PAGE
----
For wafer fabrication in the semiconductor industry, maintenance engineers are potentially exposed to hazards during their work of disassembling machine components for cleanup. One special concern is the presence of arsenic or arsenic compounds in the working environment. This study analyzed speciated urinary inorganic arsenic metabolites of the maintenance engineers using high-performance liquid chromatography-hydride generation atomic absorption spectrometry to study the potential arsenic exposure during their maintenance work. In total, from six wafer fabrication facilities, 30 maintenance engineers were recruited as the exposed group and another 12 office-based engineers served as the control group. First morning-voided urine samples of each study subject were collected for 7 consecutive days. The levels of total urinary inorganic arsenic metabolites for the exposed group were 1.7±1.4, 1.4±1.1, 6.2±6.7, 20.2±14.1, and 29.5±17.2μg/L for As3+, As5+, monomethylarsonic acid, dimethylarsinic acid, and total inorganic arsenic, respectively. Both the concentration of monomethylarsonic acid and its percentage in total urinary inorganic arsenic metabolites showed significantly ascending trends for the control group, for the engineers without preventative maintenance work prior to their urine sampling, and for the engineers with such work prior to their urine sampling (P<0.05 and P<0.0005, respectively). The data also suggested that, at low-level occupational arsenic exposure, the concentration of total urinary inorganic arsenic metabolites might be misleading due to the confounding effect resulting from intake of seafood, such as arsenosuger. Nevertheless, monitoring of urinary arsenic species by using the percentage change of monomethylarsonic acid in total urinary inorganic arsenic metabolites as an indicator for the verification of arsenic exposure is helpful and appropriate in such cases.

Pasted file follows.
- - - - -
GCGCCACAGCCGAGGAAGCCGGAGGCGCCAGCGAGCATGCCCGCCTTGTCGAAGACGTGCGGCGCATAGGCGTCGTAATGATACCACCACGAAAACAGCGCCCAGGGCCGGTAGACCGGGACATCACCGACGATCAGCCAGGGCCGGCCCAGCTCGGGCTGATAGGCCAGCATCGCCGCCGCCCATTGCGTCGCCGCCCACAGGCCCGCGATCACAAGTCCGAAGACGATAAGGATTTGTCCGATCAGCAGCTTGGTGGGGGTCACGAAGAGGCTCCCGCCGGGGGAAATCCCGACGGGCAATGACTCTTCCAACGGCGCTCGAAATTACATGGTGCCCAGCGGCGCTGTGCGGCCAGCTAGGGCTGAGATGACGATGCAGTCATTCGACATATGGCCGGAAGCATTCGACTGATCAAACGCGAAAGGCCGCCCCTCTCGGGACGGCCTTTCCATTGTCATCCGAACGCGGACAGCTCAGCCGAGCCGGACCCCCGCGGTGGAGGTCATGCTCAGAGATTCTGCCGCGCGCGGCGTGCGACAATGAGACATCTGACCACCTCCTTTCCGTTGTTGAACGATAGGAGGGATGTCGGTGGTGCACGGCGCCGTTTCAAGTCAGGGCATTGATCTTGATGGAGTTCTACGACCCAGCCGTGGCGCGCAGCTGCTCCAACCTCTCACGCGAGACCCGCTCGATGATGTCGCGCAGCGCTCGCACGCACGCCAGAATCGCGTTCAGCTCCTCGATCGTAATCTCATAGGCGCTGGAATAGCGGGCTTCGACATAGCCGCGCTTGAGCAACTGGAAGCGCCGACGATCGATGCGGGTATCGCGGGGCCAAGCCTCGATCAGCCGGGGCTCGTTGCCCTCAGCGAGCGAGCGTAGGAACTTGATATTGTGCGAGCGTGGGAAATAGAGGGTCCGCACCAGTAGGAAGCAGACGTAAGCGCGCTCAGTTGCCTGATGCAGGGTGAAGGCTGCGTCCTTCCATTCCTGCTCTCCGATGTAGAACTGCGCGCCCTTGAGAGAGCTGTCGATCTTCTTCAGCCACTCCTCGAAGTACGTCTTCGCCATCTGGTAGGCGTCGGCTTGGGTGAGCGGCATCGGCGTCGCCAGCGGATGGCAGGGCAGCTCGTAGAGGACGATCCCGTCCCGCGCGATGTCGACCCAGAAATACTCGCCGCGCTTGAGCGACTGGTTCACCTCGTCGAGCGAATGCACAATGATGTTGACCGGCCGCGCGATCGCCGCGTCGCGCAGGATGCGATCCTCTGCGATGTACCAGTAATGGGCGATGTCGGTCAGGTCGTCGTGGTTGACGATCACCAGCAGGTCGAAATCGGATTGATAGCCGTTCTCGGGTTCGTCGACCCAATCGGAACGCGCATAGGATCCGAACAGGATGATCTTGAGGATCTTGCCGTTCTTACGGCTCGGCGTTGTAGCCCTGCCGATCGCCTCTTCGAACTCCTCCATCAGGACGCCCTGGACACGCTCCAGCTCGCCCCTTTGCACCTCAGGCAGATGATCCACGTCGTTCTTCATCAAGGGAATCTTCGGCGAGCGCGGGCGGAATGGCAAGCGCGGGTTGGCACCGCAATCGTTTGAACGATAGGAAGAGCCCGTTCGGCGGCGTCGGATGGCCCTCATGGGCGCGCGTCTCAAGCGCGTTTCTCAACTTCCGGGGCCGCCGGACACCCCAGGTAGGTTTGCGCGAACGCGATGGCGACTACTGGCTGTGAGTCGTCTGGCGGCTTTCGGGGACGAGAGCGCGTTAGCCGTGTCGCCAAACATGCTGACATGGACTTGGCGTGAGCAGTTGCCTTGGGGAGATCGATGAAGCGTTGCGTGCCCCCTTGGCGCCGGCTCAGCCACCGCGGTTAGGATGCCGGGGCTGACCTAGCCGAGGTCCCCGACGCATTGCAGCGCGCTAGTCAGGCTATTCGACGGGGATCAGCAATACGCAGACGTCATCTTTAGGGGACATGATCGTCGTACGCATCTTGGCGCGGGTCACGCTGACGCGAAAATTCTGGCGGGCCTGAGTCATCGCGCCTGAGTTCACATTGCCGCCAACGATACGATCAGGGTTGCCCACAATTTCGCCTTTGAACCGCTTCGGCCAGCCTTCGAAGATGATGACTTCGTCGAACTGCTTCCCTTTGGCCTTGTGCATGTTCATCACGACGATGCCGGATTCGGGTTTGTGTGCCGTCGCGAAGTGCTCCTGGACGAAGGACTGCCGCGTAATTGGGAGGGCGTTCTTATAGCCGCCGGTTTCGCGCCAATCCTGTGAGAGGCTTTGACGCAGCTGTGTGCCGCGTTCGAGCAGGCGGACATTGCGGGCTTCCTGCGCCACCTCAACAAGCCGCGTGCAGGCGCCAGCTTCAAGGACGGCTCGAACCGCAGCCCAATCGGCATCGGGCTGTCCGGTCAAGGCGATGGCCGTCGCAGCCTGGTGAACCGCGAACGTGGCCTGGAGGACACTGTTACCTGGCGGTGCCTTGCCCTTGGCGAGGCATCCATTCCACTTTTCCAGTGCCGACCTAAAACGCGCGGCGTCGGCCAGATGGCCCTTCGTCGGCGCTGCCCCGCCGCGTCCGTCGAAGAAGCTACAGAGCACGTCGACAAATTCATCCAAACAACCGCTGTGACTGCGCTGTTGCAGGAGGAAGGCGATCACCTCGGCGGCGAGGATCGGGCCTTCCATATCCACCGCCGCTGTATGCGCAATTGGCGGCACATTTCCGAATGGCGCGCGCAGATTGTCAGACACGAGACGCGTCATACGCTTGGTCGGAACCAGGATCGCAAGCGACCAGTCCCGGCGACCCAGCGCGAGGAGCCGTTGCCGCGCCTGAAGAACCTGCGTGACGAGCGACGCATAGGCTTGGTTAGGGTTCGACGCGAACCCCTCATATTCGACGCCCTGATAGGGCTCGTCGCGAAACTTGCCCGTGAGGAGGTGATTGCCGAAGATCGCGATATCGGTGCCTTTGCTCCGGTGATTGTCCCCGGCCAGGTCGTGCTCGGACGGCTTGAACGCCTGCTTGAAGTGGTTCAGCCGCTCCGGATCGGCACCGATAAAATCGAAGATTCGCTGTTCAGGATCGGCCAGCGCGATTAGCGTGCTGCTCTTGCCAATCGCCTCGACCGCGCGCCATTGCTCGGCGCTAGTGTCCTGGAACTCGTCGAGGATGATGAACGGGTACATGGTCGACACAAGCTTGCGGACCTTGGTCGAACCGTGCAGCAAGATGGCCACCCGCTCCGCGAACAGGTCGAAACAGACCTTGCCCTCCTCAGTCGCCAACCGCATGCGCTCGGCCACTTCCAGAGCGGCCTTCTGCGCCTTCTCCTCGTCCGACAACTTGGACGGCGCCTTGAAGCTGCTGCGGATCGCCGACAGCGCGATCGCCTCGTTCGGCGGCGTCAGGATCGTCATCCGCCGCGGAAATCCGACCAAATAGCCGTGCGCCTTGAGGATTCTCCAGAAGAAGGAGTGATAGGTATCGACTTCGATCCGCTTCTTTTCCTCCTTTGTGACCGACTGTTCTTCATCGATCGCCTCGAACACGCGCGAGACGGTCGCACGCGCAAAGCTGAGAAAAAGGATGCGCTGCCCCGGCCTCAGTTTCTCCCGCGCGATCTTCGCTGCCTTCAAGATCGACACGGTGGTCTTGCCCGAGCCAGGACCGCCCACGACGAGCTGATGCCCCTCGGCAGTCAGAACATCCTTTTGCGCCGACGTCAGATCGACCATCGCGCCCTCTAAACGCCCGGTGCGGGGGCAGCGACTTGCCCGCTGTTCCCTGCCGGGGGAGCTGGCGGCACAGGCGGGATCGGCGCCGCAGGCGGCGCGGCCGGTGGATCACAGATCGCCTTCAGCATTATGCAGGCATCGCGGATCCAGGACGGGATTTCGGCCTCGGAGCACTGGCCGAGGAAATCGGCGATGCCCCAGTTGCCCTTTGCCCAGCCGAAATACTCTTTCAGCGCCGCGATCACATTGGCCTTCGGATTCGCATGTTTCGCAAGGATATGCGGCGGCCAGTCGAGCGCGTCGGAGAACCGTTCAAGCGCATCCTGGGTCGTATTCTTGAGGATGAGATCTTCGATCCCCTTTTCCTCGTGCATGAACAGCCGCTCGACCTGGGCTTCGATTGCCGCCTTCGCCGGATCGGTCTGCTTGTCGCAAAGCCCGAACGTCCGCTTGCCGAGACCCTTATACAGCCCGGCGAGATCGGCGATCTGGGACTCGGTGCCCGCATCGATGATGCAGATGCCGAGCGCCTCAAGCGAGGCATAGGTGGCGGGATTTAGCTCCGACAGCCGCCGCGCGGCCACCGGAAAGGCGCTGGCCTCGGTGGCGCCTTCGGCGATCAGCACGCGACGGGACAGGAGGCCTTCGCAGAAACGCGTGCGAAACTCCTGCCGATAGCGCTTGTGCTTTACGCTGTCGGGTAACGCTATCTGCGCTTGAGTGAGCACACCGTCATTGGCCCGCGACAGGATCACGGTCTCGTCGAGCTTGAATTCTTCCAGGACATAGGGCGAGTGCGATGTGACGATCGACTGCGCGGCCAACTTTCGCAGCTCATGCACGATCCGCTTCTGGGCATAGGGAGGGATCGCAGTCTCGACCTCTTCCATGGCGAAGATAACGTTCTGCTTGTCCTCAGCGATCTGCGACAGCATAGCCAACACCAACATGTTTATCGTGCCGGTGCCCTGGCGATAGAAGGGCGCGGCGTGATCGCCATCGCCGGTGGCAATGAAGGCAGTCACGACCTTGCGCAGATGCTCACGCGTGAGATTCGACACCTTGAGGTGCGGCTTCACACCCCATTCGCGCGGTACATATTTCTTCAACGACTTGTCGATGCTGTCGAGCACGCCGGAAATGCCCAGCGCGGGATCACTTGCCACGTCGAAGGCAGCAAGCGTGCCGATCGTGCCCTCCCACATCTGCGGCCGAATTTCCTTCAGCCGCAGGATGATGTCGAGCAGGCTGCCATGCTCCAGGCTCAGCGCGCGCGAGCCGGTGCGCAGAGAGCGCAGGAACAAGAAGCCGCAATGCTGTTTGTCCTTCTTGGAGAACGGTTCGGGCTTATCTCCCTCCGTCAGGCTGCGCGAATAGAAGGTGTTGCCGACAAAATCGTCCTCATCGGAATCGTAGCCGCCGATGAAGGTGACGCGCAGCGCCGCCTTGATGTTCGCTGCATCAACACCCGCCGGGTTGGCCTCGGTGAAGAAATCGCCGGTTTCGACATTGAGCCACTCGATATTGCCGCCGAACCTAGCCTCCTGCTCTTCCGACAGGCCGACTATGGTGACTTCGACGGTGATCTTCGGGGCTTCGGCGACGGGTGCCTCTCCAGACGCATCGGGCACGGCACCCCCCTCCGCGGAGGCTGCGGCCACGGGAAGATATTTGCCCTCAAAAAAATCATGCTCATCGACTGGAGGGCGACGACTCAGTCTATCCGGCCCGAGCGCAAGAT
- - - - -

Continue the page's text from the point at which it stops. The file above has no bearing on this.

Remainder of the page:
ASJC Scopus subject areas
- Environmental Science(all)